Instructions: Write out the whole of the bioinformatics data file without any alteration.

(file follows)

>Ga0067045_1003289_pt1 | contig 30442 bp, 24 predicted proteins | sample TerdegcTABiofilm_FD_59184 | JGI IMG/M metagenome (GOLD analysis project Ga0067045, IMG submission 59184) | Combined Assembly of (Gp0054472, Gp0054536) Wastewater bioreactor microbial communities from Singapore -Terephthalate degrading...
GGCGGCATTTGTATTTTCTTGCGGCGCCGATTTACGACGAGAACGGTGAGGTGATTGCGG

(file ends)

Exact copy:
>Ga0067045_1003289_pt1 | contig 30442 bp, 24 predicted proteins | sample TerdegcTABiofilm_FD_59184 | JGI IMG/M metagenome (GOLD analysis project Ga0067045, IMG submission 59184) | Combined Assembly of (Gp0054472, Gp0054536) Wastewater bioreactor microbial communities from Singapore -Terephthalate degrading...
GGCGGCATTTGTATTTTCTTGCGGCGCCGATTTACGACGAGAACGGTGAGGTGATTGCGG